PNR

Term Definition
Photosynthesis A process by which plants convert sunlight, water, and carbon dioxide into food energy (sugar), oxygen and water.
Chloroplast An elongated cell organelle containing chlorophll where photosynthesis takes place.
Chlorophll A green molecule which uses light energy from the sunlight to change water and carbon dioxide gas into sugar oxygen.
Celllar Respiration The process by which the chemical energy of "food" molecules is released and changed into ATP.
Glucose Is the food for the plant. It gives the plant energy to grow.
Mitochondria Rod-shaped organelles with a double membrane which converts the energy stored in glucose into ATP for the cell
Photosynthesis Equation H2O+CO2+Light+O2+C6H12O6
Respiration Equation O2+C6H12O6->H2O+CO2+ATP
Carbon Dioxide A gas that the plant absorbs as its oxygen.
Diffusion When something rapidly spreads.
Osmosis When molecules pass threw the cell membrane.
Active Transport When molecules move across the cell membrane.

Diversification

Term Definition
bear market A market with generally stagnant or falling stock prices.
bonds Interest-earning loans to the government, corporations, or municipalities.
bull market A market with generally rising stock prices.
diversification Owning a collection of investments
financial planner An investment advisor who can help you define and reach your financial goals.
investment portfolio The collection of investments you personally hold, including stocks, bonds, money market accounts, and savings accounts.
large-cap stock Stocks of very large companies, such as Walmart, General Electric, and IBM, that have a market capitalization of between $10 billion and $200 billion.
small-cap stock Stocks of largely unknown companies with smaller market capitalization, or dollar value of total stock ownership. Small-cap stocks generally have a market capitalization between $300 million and $2 billion.

Module 2 Vocabulary about The Environment

Term Definition
Estuary An arm or inlet of the sea at the lower end of a river.
Fin A thin part on the side or top of a fish.
Gills The parts on the sides of fish wich allow it to breath.
Limbs Arms and legs.
Pipefish A small fish in the same family as the seahorse.
Pouch A pocket of skin on a animal.
Resemble To be or look similar.
Shellfish Seafood.
Without a doubt Certainly.
Due to Because of.
In the wild In the nature.
Landfill A hole where large amounts of rubbish
Oil Spin A layer of oil floating on the sea after an accident.
Rely on Depend on.
Rodent A small mammal with scaly sharp front teeth.
Scaly Having scales, small flat pieces of skin that cover a fish.
Shortage A lack of.
Spotted pelt The skin of an animal with coloured dots.
Threatened At risk of ruffering harm.
Harm Damage.
Water pollution The contamination of rivers, seas, etc.
Breed To have babies.
Land surface The outside layer of the Earth.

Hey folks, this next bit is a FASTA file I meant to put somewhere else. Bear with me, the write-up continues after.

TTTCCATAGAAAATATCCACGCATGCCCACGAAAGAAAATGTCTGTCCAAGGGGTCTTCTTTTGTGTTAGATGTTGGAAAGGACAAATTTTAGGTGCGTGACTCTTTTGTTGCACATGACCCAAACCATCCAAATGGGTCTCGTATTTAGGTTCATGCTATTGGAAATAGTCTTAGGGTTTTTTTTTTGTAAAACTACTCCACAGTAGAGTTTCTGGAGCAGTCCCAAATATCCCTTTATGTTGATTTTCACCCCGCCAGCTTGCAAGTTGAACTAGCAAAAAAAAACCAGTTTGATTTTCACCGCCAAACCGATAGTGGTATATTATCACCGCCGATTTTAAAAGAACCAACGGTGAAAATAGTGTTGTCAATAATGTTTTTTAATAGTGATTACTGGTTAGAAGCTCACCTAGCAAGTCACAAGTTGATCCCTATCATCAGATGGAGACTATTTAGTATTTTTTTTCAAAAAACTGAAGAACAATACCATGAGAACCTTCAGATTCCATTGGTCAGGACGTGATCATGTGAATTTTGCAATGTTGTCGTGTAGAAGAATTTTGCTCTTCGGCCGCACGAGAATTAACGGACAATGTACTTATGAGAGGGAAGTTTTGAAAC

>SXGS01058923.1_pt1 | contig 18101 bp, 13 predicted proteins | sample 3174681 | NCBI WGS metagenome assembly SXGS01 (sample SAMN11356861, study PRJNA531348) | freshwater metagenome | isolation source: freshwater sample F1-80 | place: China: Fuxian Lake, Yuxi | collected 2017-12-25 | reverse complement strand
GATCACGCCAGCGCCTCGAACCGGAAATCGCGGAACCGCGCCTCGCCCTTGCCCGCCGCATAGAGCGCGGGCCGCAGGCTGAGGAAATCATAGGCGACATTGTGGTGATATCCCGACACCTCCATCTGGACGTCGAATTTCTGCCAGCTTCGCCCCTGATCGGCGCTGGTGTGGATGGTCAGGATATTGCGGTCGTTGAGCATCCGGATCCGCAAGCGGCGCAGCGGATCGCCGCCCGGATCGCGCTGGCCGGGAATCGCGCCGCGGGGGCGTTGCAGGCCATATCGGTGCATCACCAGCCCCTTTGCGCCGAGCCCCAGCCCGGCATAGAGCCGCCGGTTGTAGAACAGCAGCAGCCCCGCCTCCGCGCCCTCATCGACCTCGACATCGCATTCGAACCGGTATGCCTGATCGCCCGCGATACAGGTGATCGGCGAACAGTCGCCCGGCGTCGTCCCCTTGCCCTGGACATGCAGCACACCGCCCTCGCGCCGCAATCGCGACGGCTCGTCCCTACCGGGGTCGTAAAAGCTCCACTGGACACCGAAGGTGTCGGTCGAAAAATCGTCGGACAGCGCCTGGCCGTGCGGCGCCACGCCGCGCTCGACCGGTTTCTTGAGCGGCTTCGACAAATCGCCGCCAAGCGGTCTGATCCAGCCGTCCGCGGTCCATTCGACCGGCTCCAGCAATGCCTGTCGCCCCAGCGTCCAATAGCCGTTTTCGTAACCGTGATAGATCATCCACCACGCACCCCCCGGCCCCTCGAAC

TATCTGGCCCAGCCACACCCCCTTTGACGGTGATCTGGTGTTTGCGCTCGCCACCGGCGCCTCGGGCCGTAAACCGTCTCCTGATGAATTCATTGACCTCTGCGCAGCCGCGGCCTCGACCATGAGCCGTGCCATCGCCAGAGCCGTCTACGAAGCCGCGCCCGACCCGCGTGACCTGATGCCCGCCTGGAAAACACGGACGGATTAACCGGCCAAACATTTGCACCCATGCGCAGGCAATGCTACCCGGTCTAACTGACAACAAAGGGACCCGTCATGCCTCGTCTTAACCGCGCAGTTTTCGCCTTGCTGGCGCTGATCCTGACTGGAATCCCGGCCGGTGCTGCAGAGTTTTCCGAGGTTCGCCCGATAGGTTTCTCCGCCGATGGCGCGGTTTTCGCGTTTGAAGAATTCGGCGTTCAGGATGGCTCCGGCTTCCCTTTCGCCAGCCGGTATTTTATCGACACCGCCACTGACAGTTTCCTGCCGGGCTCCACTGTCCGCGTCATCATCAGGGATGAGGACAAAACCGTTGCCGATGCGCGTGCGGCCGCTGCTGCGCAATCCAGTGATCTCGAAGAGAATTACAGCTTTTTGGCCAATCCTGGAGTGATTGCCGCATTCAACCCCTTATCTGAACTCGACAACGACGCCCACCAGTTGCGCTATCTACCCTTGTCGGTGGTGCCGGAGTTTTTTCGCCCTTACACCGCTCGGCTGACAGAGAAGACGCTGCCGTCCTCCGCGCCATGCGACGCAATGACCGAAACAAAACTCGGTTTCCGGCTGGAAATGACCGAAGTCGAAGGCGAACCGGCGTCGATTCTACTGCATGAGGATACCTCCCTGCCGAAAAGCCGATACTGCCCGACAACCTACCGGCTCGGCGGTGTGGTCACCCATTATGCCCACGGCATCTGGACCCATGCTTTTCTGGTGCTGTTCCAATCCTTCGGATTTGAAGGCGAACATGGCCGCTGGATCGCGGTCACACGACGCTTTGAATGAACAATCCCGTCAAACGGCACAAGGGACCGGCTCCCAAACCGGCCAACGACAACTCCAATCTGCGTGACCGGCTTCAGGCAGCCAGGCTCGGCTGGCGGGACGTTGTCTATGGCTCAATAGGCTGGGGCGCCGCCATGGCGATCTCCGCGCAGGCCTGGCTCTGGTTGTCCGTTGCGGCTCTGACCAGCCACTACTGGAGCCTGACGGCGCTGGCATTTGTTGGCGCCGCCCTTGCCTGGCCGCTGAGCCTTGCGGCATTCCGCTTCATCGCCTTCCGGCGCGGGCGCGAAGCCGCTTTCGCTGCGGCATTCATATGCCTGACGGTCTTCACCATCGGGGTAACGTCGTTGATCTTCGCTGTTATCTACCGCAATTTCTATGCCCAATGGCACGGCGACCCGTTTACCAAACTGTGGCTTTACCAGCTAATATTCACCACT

Raise awareness To make people notice.
Exhaust fumes Gases released by a vehicle when the engine is running.
Frightening proportions Of a size that is very serius.
Growth Development.
Ivory Coloured substance which forms an elephant?s tusks.

Giver Vocab Ch 15-19

Term Definition
Burden (noun) A difficult or worrying responsibility or duty
Carnage (noun) widespread slaughter or massacre
Concept (noun) a thought or notion
Despite (preposition) regardless of something
Ecstatic (adj) showing or feeling great pleasure or delight
Grief (noun) great sadness
Horde (noun) a large group of people
Immobilize (verb) to fix in place, to stop or disable
Inflict (Verb) to cause damage, harm, or unpleasantness to somebody or something
Luminous (adj) bright or shining
Optimistic (adj) tending to take a hopeful and positive view of future outcomes
Precise (adj) exact or specific
Rigid (adj) Stiff, not flexible
Solitude (noun) the state of being or living alone
Vague (adj) not clearly felt, understood or recalled

Stack #2638344

Question Answer
photosythesis the process used by plants, algae and certain bacteria to harness energy from sunlight
Cellular respiration the process of breaking sugar into a form that the cell can use as energy.
Chloroplast small organelles inside the cells of plants and algae.
Chlorophyll a chemical found in the chloroplasts of plants that allows the plant to absorb light.
Glucose sugar.
Mitochondria known as the powerhouses of the cell.
Photosynthesis equation carbon dioxide + water + light energy > oxygen + water.
Respiration equation the most basic level of metabolism in all living things, and the overall equation for cellular respiration
Carbon dioxide People and animals release this when they breathe out
Diffusion a physical process where molecules of a material move from an area of high concentration to an area of low concentration
Osmosis the movement of water through plasma membrane from a region of low solute concentration to a region of high solute concentration.
Active transport the process by which dissolved molecules move across a cell membrane from a lower to a higher concentration.

Giver Vocab Ch 15-19

Term Definition
Burden Noun/ A difficult or worrying responsibility or duty
Carnage Noun/ Widespread slaughter or massacre
Concept Noun/ A thought or Notion
Despite Preposition/ Regardless of something
Ecstatic Adj/ Showing or feeling great pleasure or delight
Horde Noun/ A large group of people
Greif Noun/ Great Sadness
Immobilize Verb/ To fix in place, to stop or disable